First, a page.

Last weekend, which included Labor Day, was somewhat of a football festival. We attended the Middleton High School game Friday evening. (They lost to a Belvidere, Illinois, team with a very effective running game, one that the Cardinals couldn’t shut down until late in the 3rd quarter, too late to make a difference in the game.) Andy played a scrimmage Saturday morning in Cross Plains against the other St. Francis Xavier 4th & 5th grade squad. (They won 20-6.) Parked in front of the TV, we watched the second half of the Badger game Saturday night, the Packer game Sunday afternoon (although JoAnna was the only family member who was there from start to finish), and the first quarter of Monday Night Football (at Andy’s insistence). So far this weekend, we have reduced our football-related activities. Andy’s team played its first regular season game yesterday, against a larger and faster team from Poynette. (Although, interestingly enough, the biggest kids were slower than our guys, and not that hard to block, according to Andy, and the littlest kids were faster.) Andy’s team was definitely outclassed during the first half on the short end of a 26-8 score. During the first quarter, Poynette seemed to run at will, pushing our defenders aside as if they were mere inconveniences. Our defense couldn’t stop them, especially on sweeps to the right, and our offense just couldn’t move the ball. I have to admit that I, along with some other parents, were surprised at how big some of the opposing team members were. A parent whose son played last year said we’ll make this observation all season long. The biggest kid on Andy’s team weight 125 dripping wet. Poynette appeared to have at least a half dozen kids who tipped the scale at 140 or more. Andy weighed 103 pounds three weeks ago, but football practice has reduced the size and jiggle of his little jelly belly, so I would guess he’s even dropped a few pounds since then. Fortunately, St. Francis allowed only one score during the second half. They had scored a touchdown late in the 2nd quarter on a broken play, a 60-yard run that probably should have been a loss considering the number of defenders that swarmed around the call carrier. Overall, it was a good game for St. Francis, a toughening experience.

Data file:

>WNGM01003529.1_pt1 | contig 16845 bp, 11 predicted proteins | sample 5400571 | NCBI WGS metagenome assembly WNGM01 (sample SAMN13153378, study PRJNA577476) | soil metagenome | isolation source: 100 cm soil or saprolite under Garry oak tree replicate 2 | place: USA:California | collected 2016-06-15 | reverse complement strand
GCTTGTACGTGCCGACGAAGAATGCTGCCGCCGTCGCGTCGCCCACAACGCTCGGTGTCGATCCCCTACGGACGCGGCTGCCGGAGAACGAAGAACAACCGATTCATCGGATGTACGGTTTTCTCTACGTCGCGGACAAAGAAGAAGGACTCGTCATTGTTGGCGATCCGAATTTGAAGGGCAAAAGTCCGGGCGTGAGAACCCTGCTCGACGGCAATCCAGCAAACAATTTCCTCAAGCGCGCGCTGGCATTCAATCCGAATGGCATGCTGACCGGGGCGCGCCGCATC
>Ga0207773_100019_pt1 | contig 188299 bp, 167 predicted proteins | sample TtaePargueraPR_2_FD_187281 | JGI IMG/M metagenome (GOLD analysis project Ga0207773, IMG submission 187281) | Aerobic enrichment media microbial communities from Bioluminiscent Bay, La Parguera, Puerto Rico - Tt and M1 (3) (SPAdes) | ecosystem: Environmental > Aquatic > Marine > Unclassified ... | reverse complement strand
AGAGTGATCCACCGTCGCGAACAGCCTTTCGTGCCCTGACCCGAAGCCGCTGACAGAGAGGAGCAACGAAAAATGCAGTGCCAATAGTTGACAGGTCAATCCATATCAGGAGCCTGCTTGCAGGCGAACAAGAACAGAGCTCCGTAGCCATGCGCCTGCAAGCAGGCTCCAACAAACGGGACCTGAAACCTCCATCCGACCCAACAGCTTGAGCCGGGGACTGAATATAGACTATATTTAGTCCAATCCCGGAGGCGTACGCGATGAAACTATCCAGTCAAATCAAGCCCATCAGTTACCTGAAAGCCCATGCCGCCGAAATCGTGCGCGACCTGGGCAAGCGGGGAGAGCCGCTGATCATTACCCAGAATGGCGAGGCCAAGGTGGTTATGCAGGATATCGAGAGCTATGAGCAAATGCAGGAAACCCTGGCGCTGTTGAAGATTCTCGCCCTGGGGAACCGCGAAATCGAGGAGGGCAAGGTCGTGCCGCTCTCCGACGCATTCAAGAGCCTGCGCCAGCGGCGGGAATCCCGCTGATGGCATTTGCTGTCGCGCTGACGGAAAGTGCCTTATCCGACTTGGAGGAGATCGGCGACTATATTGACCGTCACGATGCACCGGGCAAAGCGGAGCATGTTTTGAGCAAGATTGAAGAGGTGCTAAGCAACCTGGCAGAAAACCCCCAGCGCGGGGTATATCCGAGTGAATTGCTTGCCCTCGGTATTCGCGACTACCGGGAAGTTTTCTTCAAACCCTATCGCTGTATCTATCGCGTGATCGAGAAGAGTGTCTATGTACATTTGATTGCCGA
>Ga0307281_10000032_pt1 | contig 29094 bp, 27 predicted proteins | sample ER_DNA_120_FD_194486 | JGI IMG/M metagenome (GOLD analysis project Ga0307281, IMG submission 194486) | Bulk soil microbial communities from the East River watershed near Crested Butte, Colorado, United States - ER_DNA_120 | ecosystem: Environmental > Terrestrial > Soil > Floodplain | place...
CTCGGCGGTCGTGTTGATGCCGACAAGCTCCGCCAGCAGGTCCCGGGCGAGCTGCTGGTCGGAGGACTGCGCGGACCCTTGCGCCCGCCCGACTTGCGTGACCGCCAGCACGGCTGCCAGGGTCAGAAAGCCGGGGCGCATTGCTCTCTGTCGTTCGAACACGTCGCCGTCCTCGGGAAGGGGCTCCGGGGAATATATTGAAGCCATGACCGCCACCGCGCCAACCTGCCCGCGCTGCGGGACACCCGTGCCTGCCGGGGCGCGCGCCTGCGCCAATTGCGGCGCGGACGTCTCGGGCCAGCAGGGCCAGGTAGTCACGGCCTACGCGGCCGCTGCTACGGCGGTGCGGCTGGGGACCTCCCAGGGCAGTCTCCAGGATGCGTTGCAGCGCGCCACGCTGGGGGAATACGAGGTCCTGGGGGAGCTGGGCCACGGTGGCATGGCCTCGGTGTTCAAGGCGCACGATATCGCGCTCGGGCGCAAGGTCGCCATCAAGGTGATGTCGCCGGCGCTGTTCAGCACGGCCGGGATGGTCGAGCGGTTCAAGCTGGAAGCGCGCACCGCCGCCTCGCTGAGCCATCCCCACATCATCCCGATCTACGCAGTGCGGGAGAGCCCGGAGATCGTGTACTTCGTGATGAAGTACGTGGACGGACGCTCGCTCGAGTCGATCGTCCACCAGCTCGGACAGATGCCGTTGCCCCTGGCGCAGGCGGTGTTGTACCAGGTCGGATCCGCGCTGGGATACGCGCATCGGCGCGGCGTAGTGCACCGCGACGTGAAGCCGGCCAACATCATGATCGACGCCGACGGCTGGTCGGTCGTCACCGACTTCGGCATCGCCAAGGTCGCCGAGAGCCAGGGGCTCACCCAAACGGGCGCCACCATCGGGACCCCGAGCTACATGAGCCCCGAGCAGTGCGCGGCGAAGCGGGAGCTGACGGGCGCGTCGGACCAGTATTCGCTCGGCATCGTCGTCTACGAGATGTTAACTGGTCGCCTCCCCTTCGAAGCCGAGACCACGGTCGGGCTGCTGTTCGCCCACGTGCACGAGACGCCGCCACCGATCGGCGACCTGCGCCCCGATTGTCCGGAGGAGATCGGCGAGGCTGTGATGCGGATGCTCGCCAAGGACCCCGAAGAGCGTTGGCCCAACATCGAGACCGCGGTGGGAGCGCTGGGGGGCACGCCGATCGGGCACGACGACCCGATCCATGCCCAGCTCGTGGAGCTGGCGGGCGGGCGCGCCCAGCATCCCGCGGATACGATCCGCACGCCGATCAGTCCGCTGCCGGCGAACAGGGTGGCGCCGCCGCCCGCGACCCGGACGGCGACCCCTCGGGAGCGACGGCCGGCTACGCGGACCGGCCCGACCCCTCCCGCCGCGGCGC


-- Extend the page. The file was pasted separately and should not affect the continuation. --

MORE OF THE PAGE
Andy played a great game. He was the center on most of the offensive plays and the right end on more than half of the defensive plays. He had a lot of playing time. He also kicked off twice. From the evidence of the enclosed photographs, you’ll probably agree with me that he looks quite impressive in his football uniform. 


After a couple days of hysteria, it seems like the media – at least the print media; television will never get the true picture – is giving the Starr Repot some thoughtful consideration. First of all, I don’t think everyone is accessing the Internet or poring through special edition supplements to learn the details of Clinton’s dalliance with Monica. I find it so ironic that the family values-professing Republicans are gleefully promoting a report that contains what some pundits refer to as pornographic material. It’s a smart approach for the G.O.P, though. They understand that if anything will keep the American public titillated, whether they will admit to it or not, it’s a juicy sex scandal. On the other hand, most of the Republican leadership realizes that they can’t push this thing too far. The recent change of strategy is reflected in a headline in today’s New York Times: “Playing It Safe, Republicans Try Silence”. At least the reporter hinted as to why this is being done. “Republicans want to deprive President Clinton and the Democrats of ammunition to portray the Monica Lewinsky scandal as driven by partisan considerations to undermine Mr. Clinton.” Of course, that’s what the Republican strategy has been all along. What amazes me about the special prosecutor’s zig-zagging tactics is why everyone isn’t asking the question: How did we get from Whitewater (the original focus) to Monica Lewinsky? Well, there’s very obvious answer to that question, but it’s not necessarily the right one. Sex sells!